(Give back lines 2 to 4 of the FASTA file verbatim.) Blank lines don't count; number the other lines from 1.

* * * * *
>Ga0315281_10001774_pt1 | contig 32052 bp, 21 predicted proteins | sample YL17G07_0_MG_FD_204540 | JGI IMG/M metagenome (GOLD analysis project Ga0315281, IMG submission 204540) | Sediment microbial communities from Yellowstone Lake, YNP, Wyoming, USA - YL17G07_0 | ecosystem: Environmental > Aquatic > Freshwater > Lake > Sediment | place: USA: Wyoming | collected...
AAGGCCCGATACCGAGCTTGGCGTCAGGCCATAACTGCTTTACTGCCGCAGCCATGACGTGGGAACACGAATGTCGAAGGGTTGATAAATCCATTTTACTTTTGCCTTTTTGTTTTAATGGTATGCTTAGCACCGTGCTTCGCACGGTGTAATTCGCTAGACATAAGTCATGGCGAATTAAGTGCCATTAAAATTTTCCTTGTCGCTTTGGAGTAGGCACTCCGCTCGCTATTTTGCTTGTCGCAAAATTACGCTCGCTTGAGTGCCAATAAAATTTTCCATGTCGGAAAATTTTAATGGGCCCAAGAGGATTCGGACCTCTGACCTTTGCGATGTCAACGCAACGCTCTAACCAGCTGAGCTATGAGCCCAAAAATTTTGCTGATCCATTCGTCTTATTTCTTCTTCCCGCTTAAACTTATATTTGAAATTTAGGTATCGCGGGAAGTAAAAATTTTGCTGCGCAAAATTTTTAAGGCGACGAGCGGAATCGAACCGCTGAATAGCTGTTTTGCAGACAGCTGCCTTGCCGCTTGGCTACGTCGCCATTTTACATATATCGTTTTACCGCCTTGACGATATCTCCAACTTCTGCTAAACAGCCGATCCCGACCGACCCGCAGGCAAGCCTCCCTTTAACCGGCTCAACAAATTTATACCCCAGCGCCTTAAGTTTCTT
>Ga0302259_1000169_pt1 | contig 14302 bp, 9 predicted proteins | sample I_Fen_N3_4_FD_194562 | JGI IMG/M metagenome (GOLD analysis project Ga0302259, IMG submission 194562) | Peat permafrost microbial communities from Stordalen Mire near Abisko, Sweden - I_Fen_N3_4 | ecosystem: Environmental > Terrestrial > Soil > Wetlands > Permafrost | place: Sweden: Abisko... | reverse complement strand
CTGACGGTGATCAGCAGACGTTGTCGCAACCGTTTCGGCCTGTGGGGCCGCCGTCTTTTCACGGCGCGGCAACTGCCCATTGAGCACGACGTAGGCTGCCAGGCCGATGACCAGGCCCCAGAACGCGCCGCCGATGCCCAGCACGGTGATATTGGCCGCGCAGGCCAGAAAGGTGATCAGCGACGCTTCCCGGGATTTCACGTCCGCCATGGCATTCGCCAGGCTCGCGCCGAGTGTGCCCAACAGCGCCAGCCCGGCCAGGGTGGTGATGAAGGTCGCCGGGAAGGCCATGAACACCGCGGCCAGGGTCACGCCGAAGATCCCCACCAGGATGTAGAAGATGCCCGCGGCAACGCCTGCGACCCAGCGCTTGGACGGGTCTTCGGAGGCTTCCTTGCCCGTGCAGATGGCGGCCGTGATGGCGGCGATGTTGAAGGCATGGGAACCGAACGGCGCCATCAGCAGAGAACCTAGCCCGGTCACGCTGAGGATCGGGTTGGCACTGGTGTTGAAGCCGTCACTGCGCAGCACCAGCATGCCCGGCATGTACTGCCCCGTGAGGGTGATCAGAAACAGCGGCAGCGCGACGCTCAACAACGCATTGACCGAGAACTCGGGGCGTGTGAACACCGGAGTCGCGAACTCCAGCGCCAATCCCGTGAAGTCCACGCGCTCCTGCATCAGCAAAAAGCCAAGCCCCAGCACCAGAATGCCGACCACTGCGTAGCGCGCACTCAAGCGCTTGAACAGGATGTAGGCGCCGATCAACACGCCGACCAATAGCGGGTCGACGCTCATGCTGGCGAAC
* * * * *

AAGGCCCGATACCGAGCTTGGCGTCAGGCCATAACTGCTTTACTGCCGCAGCCATGACGTGGGAACACGAATGTCGAAGGGTTGATAAATCCATTTTACTTTTGCCTTTTTGTTTTAATGGTATGCTTAGCACCGTGCTTCGCACGGTGTAATTCGCTAGACATAAGTCATGGCGAATTAAGTGCCATTAAAATTTTCCTTGTCGCTTTGGAGTAGGCACTCCGCTCGCTATTTTGCTTGTCGCAAAATTACGCTCGCTTGAGTGCCAATAAAATTTTCCATGTCGGAAAATTTTAATGGGCCCAAGAGGATTCGGACCTCTGACCTTTGCGATGTCAACGCAACGCTCTAACCAGCTGAGCTATGAGCCCAAAAATTTTGCTGATCCATTCGTCTTATTTCTTCTTCCCGCTTAAACTTATATTTGAAATTTAGGTATCGCGGGAAGTAAAAATTTTGCTGCGCAAAATTTTTAAGGCGACGAGCGGAATCGAACCGCTGAATAGCTGTTTTGCAGACAGCTGCCTTGCCGCTTGGCTACGTCGCCATTTTACATATATCGTTTTACCGCCTTGACGATATCTCCAACTTCTGCTAAACAGCCGATCCCGACCGACCCGCAGGCAAGCCTCCCTTTAACCGGCTCAACAAATTTATACCCCAGCGCCTTAAGTTTCTT
>Ga0302259_1000169_pt1 | contig 14302 bp, 9 predicted proteins | sample I_Fen_N3_4_FD_194562 | JGI IMG/M metagenome (GOLD analysis project Ga0302259, IMG submission 194562) | Peat permafrost microbial communities from Stordalen Mire near Abisko, Sweden - I_Fen_N3_4 | ecosystem: Environmental > Terrestrial > Soil > Wetlands > Permafrost | place: Sweden: Abisko... | reverse complement strand
CTGACGGTGATCAGCAGACGTTGTCGCAACCGTTTCGGCCTGTGGGGCCGCCGTCTTTTCACGGCGCGGCAACTGCCCATTGAGCACGACGTAGGCTGCCAGGCCGATGACCAGGCCCCAGAACGCGCCGCCGATGCCCAGCACGGTGATATTGGCCGCGCAGGCCAGAAAGGTGATCAGCGACGCTTCCCGGGATTTCACGTCCGCCATGGCATTCGCCAGGCTCGCGCCGAGTGTGCCCAACAGCGCCAGCCCGGCCAGGGTGGTGATGAAGGTCGCCGGGAAGGCCATGAACACCGCGGCCAGGGTCACGCCGAAGATCCCCACCAGGATGTAGAAGATGCCCGCGGCAACGCCTGCGACCCAGCGCTTGGACGGGTCTTCGGAGGCTTCCTTGCCCGTGCAGATGGCGGCCGTGATGGCGGCGATGTTGAAGGCATGGGAACCGAACGGCGCCATCAGCAGAGAACCTAGCCCGGTCACGCTGAGGATCGGGTTGGCACTGGTGTTGAAGCCGTCACTGCGCAGCACCAGCATGCCCGGCATGTACTGCCCCGTGAGGGTGATCAGAAACAGCGGCAGCGCGACGCTCAACAACGCATTGACCGAGAACTCGGGGCGTGTGAACACCGGAGTCGCGAACTCCAGCGCCAATCCCGTGAAGTCCACGCGCTCCTGCATCAGCAAAAAGCCAAGCCCCAGCACCAGAATGCCGACCACTGCGTAGCGCGCACTCAAGCGCTTGAACAGGATGTAGGCGCCGATCAACACGCCGACCAATAGCGGGTCGACGCTCATGCTGGCGAAC